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Comment on 1/8 scale 1961 Goggomobil TS300 Coupé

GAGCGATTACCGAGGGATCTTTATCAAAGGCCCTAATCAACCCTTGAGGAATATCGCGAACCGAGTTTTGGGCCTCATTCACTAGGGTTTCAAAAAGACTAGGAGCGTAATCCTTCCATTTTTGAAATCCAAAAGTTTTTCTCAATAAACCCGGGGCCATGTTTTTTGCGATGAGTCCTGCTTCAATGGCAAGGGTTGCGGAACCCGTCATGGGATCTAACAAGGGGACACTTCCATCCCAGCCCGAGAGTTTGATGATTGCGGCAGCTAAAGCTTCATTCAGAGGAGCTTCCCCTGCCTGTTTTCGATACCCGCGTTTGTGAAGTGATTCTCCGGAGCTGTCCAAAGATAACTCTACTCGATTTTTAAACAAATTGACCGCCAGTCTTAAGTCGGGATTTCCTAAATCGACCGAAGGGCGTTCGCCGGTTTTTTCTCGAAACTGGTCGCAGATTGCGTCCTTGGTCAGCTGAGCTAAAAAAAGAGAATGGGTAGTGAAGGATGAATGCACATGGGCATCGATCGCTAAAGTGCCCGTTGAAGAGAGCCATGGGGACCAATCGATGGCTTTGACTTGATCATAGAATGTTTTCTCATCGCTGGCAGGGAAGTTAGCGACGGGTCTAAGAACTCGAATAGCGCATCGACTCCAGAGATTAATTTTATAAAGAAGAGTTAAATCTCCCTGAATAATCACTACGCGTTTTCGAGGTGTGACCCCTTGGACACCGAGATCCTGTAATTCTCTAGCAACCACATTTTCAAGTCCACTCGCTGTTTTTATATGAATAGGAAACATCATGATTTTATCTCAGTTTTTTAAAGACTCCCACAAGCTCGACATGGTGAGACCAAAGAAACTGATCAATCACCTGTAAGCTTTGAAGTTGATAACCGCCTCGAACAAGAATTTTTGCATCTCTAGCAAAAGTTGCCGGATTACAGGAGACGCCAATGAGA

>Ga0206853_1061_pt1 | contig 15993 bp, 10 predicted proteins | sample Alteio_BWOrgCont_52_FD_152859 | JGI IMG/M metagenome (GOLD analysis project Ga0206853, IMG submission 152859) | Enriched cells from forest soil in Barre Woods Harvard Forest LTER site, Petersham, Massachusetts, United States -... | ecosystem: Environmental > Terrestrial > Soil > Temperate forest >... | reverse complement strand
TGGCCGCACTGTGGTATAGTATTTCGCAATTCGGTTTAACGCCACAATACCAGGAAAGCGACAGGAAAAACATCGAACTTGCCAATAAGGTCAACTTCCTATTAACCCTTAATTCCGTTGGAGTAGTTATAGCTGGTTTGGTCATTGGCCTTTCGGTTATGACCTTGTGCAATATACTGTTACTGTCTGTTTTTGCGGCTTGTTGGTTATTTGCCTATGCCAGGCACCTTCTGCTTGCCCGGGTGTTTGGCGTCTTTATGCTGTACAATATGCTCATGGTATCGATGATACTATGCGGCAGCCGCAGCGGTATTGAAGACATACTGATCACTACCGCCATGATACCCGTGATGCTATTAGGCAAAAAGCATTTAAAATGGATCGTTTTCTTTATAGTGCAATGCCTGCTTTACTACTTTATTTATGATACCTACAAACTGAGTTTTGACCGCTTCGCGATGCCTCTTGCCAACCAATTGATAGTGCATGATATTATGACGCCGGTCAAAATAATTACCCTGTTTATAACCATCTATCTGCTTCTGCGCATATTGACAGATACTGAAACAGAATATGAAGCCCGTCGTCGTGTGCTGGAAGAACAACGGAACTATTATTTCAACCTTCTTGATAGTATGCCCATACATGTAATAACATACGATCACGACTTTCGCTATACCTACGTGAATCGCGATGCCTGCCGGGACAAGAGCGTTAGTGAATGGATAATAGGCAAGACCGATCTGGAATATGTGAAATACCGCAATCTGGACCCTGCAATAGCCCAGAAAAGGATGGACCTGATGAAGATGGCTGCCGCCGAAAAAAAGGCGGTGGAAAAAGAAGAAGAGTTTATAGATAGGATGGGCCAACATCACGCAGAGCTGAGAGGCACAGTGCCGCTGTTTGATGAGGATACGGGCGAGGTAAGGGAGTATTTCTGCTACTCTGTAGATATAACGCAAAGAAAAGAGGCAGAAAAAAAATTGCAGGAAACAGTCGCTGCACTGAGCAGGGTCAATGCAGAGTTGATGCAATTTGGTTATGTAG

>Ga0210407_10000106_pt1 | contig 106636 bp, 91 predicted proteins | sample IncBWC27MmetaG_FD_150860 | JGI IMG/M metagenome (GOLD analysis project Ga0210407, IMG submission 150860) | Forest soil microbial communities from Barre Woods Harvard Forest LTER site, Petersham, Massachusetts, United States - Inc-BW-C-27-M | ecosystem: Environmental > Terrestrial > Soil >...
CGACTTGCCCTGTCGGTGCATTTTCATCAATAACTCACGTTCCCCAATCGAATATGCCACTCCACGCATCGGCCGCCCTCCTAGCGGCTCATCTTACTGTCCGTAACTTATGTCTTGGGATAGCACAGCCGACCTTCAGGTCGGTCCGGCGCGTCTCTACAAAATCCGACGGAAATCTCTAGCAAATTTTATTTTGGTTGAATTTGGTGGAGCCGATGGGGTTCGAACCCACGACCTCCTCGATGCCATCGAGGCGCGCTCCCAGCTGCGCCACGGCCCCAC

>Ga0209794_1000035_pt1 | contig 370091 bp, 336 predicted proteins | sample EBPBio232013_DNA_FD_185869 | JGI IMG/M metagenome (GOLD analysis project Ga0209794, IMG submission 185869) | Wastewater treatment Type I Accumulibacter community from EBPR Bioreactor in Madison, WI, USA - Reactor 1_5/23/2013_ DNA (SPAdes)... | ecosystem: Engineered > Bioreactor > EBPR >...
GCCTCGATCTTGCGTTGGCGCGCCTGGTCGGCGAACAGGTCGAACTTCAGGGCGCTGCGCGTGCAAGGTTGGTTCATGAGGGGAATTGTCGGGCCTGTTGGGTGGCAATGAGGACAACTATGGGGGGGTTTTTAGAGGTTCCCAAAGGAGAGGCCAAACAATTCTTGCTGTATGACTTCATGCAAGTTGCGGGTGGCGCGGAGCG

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1/8 scale 1961 Goggomobil TS300 Coupé . '20-wide' lego model of my dad's Goggo Coupé. . Hi all, Well, I haven't been too busy with lego this summer, haven't I? Truth is I've been very busy playing with real cars, and building up model aeroplanes (lego isn't the only stuff I like making models out of). But not to disappoint my loyal fanbase's thirst for more Dan the Man models, I've been meaning to make at the very least one big model this summer. The Goggomobils are my second favourite microcars after the Messerschmitts, so it sort of followed on that after building the TG500 I'd make a Goggo. It's not as large, detailed or impressive as the Tiger (to be honest, of all my large cars, only the TVR comes close to the Tiger in terms of complexity) - but it's still 1/8 scale, and only a tad shorter when put next to my Bentley Turbo R, for size comparison. Anyway - on to the car. It's modelled after my dad's 1961 TS Coupé, same colours and details, etc. It's a fairly simple car in real life, so no big challenge to replicate in lego - especially with my old school techniques (and, er, original building techniques - there were some parts (grille) that just wouldn't have been possible without blue-tack...) Credit where it's due - this was built together with my little brother, who did parts such as the front and rear bumpers, engine bay, running outside every so often to check and compare accuracy with the real car (because I was quite comfortable just laying there on my floor, building bits for it) and helping find bits, which as you'll see later is no easy task for us. And now for a guided tour, with commentary where I feel like it... Nice front 3/4 view of the car. The indicators - sometimes, when building a model, no matter how much is still left to build, you just already know exactly how you're going to build a certain detail part of it. I knew exactly how these indicators would be made without even needing to look at the car. The grille, quite like an Alfa Romeo one, isn't actually a radiator grille. The engine is in the back of the car, the aluminium grille on the front is purely for looks. And quite a pain to build out of lego, too, I might add. It looks a bit odd, Ford Anglia-like here - but I think that, if it were possible to have such a shaped window out of lego, it would look more normal. It's supposed to have a panoramic style rear window. Engine bay - googling 'goggomobil engine' will give a better quality picture of what amongst owners is often referred to as the African Face Mask. Rear lights were fun to make. I meant that ironically... but actually they weren't too bad. Once I'd figured out how to make the nearest approximation to such an awkward shape, to this scale. Suicide doors! This was changed to normal-way-round doors in 1964. Just like a real Goggo, the rear seats are completely pointless and probably for insurance/advertising reasons only. I was feeling rather cramped up, with my head touching the rear windows, before I was even 10 years old sitting in the back. Glovebox ought to open. But it doesn't. You try making an opening one this small, bearing in mind that you can only build two blocks deep aswell. For similar reasons, the light switches (which should be attached to either side of the steering column) have been omitted, due to not finding any way to attach them in the world of lego. Gearstick (which works on an H pattern rotated 90° compared to normal cars) and handbrake made the final cut though. The steering however was far simpler than expected to make - it worked so well it just sort of 'happened' without any effort needing to be put in. Where my other big cars have needed complex mechanisms, cogs and universal joints to get the steering wheel to reach the front wheels, this one - just like the real thing - simply has a straight line joining the steering rack to the steering wheel. And when trying to build that, the first attempt just worked and fit right into place straight away. Perfect! Just for fun, I thought I'd take a picture of how my room often looks when I'm building a lego model. A few of my lego boxes (usually sorted into colours, followed by - if there's enough of a certain colour - categories, such as bricks, plates, wedges etc) are placed/spilled out over the floor and bed, with the amount we've gathered over the years, sometimes the only way to find one part of a certain colour is to spill out the entire box and sift through it all for half an hour... not looking forward to tidying that mess up this evening! Hope you liked it :) - Dan


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